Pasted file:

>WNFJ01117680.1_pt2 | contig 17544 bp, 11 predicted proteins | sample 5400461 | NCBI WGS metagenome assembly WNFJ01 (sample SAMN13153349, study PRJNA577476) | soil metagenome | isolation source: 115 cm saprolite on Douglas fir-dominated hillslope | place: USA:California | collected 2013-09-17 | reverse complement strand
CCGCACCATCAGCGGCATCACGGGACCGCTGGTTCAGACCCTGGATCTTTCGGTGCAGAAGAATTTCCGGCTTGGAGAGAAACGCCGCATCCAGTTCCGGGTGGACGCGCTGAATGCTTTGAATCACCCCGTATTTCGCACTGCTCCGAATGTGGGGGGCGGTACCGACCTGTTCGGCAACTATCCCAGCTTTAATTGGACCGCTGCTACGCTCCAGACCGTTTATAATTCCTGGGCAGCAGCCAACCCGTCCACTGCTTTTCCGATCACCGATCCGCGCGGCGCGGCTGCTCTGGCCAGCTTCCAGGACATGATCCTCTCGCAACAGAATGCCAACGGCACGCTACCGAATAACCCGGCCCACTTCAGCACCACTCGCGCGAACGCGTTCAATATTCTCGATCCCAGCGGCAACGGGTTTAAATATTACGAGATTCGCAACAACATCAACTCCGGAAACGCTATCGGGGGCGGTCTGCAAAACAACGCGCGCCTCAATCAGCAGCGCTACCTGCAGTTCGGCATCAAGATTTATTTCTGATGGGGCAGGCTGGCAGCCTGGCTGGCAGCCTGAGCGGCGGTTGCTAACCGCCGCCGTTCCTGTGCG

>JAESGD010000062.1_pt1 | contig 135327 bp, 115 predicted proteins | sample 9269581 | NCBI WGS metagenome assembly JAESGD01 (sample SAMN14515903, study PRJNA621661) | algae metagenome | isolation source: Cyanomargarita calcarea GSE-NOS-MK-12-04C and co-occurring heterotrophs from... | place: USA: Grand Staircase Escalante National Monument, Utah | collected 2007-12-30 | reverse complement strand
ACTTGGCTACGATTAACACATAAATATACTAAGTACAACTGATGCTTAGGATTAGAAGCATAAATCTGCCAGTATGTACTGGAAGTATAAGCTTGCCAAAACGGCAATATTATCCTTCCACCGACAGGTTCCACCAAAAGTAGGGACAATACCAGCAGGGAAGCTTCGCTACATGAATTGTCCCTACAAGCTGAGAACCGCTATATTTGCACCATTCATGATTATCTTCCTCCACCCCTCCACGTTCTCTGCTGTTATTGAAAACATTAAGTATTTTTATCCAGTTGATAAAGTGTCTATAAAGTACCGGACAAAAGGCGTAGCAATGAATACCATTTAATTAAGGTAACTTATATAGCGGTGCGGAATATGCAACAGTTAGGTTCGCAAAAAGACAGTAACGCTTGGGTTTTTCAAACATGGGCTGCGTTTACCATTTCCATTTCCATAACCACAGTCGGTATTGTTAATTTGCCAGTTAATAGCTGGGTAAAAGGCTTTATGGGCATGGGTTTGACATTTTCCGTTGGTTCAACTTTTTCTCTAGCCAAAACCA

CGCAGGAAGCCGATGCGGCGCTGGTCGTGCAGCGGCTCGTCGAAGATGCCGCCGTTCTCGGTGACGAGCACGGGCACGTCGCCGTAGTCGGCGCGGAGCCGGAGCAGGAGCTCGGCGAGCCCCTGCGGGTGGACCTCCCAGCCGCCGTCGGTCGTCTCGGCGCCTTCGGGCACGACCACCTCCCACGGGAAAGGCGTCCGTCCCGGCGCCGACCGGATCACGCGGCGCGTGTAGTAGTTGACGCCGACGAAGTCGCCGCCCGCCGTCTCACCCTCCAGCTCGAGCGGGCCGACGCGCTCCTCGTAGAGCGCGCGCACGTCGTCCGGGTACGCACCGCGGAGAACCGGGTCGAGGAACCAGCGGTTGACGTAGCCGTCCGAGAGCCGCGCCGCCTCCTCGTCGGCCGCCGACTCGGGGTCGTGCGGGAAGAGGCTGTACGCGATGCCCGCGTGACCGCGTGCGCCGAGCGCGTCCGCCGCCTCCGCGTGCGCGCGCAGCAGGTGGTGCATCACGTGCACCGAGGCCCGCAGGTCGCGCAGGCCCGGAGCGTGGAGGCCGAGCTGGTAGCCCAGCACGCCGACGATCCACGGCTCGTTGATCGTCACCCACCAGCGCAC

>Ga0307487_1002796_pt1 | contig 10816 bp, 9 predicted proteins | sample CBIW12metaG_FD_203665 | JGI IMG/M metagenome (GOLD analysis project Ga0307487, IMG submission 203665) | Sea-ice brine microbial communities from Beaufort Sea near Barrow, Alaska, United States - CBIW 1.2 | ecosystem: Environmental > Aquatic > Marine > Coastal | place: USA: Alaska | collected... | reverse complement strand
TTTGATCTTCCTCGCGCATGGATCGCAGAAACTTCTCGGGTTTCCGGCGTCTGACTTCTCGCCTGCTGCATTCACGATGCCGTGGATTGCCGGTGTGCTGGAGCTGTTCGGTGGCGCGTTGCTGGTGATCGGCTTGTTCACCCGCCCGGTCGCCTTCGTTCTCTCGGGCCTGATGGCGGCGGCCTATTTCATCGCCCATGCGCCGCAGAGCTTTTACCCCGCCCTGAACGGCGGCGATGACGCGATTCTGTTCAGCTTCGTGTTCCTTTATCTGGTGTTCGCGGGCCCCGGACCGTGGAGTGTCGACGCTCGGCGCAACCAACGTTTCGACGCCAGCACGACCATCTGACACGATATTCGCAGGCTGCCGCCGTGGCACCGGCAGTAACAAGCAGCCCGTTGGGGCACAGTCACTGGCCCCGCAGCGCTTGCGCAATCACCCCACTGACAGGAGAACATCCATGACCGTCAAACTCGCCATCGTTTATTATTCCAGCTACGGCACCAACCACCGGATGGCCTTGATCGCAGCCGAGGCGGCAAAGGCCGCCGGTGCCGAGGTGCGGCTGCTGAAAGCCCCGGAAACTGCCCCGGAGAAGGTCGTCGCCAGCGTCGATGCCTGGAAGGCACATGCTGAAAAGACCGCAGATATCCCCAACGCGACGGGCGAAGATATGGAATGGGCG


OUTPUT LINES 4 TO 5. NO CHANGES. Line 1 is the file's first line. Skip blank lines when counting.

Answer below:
ACTTGGCTACGATTAACACATAAATATACTAAGTACAACTGATGCTTAGGATTAGAAGCATAAATCTGCCAGTATGTACTGGAAGTATAAGCTTGCCAAAACGGCAATATTATCCTTCCACCGACAGGTTCCACCAAAAGTAGGGACAATACCAGCAGGGAAGCTTCGCTACATGAATTGTCCCTACAAGCTGAGAACCGCTATATTTGCACCATTCATGATTATCTTCCTCCACCCCTCCACGTTCTCTGCTGTTATTGAAAACATTAAGTATTTTTATCCAGTTGATAAAGTGTCTATAAAGTACCGGACAAAAGGCGTAGCAATGAATACCATTTAATTAAGGTAACTTATATAGCGGTGCGGAATATGCAACAGTTAGGTTCGCAAAAAGACAGTAACGCTTGGGTTTTTCAAACATGGGCTGCGTTTACCATTTCCATTTCCATAACCACAGTCGGTATTGTTAATTTGCCAGTTAATAGCTGGGTAAAAGGCTTTATGGGCATGGGTTTGACATTTTCCGTTGGTTCAACTTTTTCTCTAGCCAAAACCA

CGCAGGAAGCCGATGCGGCGCTGGTCGTGCAGCGGCTCGTCGAAGATGCCGCCGTTCTCGGTGACGAGCACGGGCACGTCGCCGTAGTCGGCGCGGAGCCGGAGCAGGAGCTCGGCGAGCCCCTGCGGGTGGACCTCCCAGCCGCCGTCGGTCGTCTCGGCGCCTTCGGGCACGACCACCTCCCACGGGAAAGGCGTCCGTCCCGGCGCCGACCGGATCACGCGGCGCGTGTAGTAGTTGACGCCGACGAAGTCGCCGCCCGCCGTCTCACCCTCCAGCTCGAGCGGGCCGACGCGCTCCTCGTAGAGCGCGCGCACGTCGTCCGGGTACGCACCGCGGAGAACCGGGTCGAGGAACCAGCGGTTGACGTAGCCGTCCGAGAGCCGCGCCGCCTCCTCGTCGGCCGCCGACTCGGGGTCGTGCGGGAAGAGGCTGTACGCGATGCCCGCGTGACCGCGTGCGCCGAGCGCGTCCGCCGCCTCCGCGTGCGCGCGCAGCAGGTGGTGCATCACGTGCACCGAGGCCCGCAGGTCGCGCAGGCCCGGAGCGTGGAGGCCGAGCTGGTAGCCCAGCACGCCGACGATCCACGGCTCGTTGATCGTCACCCACCAGCGCAC